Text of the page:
According to Xbiz, the UK-based Sex and Censorship Campaign has released a 2014 calendar, “Censored Girls of the UK,” with the naughty parts covered by an image of Prime Minister David Cameron’s face. While I consider the display to be in poor taste, I can certainly understand the sentiment.
A weird write-up in CNBC reports that pocket watches have been used for centuries to conceal erotic art and that an erotic pocket watch recently sold for US$1.6 million! Despite my interest in watch collecting, I had never heard of erotic pocket watches until now.
Laura Barnes from Xbiz reports that women now account for 1/3 of people who access adult content online. Many experts believe that the female-oriented erotic e-book “Fifty Shades of Grey” introduced many women consumers to online erotica. Awareness of this trend should help not only advertisers, but free-speech advocates as well.
Today.com reports that the “Brazilian line,” the near-total removal of female pubic hair for the purpose of wearing minimalist Brazilian-type thong bikinis, is beginning to go out of style. According to the article, the fashion was popularized in the US through 1980’s porn films, but is now on the decline as baby boomers, now mostly married or partnered, find the constant shaving and waxing to be too much maintenance. For my part (no pun intended), I prefer the smooth look, but as long as the foliage is trimmed, it’s all good 😉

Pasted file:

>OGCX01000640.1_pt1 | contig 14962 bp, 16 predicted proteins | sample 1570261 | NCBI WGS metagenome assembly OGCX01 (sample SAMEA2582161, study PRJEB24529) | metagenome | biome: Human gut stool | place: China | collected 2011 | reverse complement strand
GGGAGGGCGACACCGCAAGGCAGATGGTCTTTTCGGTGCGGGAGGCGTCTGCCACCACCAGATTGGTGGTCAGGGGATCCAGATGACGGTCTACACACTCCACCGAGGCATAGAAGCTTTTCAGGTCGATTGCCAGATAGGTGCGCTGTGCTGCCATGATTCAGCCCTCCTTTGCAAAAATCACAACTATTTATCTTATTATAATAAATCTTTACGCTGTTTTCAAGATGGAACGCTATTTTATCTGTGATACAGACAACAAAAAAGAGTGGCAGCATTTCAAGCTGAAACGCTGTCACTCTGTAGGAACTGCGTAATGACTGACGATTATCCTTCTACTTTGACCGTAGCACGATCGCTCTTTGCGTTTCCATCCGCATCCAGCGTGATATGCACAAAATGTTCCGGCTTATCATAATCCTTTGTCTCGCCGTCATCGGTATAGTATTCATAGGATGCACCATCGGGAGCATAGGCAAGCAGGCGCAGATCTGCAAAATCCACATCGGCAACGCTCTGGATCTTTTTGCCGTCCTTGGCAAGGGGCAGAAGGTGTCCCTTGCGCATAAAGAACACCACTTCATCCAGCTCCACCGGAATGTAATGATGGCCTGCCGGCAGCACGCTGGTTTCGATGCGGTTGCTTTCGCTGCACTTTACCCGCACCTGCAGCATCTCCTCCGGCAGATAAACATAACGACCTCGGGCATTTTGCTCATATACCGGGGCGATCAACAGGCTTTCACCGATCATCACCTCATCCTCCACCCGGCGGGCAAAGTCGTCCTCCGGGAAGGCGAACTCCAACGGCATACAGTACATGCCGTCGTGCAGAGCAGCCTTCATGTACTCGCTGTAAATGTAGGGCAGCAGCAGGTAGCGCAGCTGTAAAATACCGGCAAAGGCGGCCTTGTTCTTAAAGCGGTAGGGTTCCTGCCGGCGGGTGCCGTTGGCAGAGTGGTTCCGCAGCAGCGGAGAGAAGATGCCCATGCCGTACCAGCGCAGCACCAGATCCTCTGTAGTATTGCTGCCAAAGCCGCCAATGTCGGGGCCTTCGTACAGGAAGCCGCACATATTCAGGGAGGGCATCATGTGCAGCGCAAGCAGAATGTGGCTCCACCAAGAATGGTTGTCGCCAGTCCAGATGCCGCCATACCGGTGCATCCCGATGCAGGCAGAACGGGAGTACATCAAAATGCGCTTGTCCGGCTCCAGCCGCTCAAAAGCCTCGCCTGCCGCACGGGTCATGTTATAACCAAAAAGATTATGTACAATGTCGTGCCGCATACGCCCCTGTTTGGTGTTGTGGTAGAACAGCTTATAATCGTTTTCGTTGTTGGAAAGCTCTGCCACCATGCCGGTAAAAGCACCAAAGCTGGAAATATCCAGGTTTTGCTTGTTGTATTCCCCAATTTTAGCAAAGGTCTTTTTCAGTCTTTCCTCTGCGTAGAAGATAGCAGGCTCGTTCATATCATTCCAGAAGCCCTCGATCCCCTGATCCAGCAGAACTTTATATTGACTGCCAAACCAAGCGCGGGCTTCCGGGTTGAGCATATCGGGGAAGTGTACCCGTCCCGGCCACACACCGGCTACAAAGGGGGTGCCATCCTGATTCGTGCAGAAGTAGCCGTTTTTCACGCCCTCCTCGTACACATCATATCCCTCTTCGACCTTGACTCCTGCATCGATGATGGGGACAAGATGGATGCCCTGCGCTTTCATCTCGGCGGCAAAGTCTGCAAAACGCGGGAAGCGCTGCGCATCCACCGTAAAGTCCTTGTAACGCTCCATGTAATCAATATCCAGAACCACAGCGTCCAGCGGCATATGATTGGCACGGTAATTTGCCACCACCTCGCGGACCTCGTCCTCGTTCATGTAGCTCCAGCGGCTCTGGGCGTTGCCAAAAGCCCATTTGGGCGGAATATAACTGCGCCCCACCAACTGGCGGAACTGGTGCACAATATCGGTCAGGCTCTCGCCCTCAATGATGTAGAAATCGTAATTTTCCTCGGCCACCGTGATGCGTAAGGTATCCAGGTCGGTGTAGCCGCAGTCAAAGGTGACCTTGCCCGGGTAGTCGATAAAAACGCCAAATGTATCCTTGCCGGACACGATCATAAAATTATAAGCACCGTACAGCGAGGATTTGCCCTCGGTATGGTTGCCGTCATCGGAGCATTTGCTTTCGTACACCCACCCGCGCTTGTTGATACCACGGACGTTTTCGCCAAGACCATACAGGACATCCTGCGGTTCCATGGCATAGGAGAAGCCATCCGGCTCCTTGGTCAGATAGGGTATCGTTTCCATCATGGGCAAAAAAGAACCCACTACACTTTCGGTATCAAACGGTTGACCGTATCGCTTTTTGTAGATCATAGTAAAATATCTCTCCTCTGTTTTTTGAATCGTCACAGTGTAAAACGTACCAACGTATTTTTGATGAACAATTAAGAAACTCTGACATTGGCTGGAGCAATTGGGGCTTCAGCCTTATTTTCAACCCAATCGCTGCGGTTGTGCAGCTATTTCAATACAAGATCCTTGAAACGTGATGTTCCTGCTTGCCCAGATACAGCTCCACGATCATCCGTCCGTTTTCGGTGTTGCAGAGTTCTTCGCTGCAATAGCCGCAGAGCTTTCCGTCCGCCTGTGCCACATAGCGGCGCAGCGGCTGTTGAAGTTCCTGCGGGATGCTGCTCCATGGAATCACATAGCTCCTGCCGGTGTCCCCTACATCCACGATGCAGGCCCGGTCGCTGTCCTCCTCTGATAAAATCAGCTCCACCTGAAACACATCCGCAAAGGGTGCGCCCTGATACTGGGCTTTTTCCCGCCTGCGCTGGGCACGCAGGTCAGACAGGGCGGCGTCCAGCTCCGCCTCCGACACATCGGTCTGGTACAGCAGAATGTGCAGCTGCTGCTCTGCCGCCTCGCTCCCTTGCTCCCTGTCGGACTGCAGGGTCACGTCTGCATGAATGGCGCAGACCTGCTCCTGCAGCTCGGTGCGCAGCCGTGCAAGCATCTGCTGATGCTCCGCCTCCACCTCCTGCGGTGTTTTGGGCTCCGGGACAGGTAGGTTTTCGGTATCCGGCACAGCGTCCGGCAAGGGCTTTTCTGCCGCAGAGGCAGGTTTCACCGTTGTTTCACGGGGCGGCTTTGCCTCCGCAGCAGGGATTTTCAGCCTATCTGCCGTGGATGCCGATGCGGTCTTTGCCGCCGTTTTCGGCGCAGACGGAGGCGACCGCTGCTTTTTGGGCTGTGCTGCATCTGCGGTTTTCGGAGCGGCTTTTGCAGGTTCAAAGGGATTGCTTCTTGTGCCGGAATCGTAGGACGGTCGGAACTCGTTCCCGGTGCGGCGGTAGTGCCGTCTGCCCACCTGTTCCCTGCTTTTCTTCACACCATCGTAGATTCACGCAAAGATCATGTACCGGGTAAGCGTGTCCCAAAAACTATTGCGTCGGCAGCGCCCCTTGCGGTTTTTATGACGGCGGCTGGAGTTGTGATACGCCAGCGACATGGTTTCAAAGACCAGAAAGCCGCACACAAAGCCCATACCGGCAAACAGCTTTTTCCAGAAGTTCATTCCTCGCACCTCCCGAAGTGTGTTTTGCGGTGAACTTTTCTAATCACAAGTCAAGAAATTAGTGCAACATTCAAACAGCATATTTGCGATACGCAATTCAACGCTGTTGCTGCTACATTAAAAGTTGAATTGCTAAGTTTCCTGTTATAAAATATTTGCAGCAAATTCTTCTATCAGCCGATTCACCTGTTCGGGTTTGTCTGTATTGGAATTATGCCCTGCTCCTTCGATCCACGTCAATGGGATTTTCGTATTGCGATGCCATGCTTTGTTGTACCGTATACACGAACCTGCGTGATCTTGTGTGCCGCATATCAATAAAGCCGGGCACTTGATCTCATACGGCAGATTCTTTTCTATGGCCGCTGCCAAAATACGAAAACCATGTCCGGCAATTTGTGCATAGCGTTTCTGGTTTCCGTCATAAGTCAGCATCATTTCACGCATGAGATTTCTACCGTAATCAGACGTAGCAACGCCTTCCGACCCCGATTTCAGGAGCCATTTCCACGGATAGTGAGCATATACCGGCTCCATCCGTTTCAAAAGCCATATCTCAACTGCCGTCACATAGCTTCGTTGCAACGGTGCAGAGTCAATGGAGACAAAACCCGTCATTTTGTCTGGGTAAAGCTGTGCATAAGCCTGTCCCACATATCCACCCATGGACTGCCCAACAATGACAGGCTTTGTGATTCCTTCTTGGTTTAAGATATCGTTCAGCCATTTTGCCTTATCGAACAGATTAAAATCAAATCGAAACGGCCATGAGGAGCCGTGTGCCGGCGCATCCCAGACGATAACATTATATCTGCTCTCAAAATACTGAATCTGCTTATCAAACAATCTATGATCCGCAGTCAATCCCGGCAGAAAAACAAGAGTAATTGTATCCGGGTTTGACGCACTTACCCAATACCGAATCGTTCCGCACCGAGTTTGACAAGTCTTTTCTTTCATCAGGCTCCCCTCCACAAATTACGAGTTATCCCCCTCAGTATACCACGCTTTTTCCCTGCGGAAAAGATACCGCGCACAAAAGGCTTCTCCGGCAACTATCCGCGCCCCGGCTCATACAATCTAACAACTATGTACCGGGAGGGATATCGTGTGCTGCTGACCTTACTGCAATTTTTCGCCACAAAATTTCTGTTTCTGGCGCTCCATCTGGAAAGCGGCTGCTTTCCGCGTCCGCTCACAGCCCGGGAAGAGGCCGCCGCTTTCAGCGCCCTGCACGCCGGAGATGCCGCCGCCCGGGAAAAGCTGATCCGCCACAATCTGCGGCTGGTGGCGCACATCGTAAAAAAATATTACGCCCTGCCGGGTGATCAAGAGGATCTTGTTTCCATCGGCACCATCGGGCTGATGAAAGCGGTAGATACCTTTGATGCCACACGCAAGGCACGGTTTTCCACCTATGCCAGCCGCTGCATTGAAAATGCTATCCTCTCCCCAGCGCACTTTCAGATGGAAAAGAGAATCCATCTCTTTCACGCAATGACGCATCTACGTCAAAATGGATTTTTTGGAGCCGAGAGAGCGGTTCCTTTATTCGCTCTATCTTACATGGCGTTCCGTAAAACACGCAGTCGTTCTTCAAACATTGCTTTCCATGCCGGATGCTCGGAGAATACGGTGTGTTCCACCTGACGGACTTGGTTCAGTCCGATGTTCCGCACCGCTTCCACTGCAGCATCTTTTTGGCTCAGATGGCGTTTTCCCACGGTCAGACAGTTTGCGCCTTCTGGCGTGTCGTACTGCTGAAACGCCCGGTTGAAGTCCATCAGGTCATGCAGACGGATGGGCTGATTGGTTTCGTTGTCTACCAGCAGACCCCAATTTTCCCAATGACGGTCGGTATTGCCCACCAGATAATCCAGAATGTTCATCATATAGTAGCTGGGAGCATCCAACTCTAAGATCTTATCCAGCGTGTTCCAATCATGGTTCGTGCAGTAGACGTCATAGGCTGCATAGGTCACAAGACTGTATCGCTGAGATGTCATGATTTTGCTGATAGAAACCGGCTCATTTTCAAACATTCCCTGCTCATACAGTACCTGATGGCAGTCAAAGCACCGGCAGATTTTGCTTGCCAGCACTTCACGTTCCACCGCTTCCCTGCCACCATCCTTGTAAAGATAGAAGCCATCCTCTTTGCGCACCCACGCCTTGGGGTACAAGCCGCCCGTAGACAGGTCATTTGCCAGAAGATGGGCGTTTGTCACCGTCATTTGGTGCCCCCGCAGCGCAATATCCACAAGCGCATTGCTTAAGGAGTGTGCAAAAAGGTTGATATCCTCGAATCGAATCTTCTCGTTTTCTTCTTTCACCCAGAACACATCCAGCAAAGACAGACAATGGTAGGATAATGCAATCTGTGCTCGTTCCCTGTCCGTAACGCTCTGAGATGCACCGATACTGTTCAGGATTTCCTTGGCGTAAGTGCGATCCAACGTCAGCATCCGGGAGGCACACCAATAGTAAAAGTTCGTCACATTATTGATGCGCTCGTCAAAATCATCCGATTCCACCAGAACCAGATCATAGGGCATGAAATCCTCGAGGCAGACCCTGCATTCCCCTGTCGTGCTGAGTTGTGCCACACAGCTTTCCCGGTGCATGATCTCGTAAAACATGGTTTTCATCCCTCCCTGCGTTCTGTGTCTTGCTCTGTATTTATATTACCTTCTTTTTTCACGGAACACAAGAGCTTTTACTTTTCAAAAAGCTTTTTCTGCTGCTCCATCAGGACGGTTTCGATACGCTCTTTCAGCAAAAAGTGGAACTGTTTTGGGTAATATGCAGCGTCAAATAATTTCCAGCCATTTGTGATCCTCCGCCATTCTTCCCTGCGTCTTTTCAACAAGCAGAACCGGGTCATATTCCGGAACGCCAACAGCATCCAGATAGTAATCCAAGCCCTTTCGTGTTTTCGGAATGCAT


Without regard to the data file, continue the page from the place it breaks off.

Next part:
As many observers discovered in the US during the last decade, “porn” filters are notorious for incorrectly blocking non-adult content. According to DSL Reports, the latest victim of UK Prime Minister David Cameron’s Internet purity campaign is the League of Legends online video game.
It turns out that some of the update files for the game have names like “VarusExpirationTimer.luaobj” and “XerathMageChainsExtended.luaobj,” which were silently blocked by the porn filters because they contained the string s-e-x, causing mysterious error messages and inconvenience for players. Commenters at DSLR wondered if the filters would also block content related to the towns of Essex and Middlesex 😀
A recent report warns that a flaw in the Google Chrome browser can be exploited to cause the browser to act as a “bugging device” that can record all sounds near the computer. The problem is caused when a user allows a website to access the microphone, as for a speech-to-text application. The security bug, which was reported last year, allows a malicious site to keep the microphone open even after the user has left the website and the microphone appears to be off.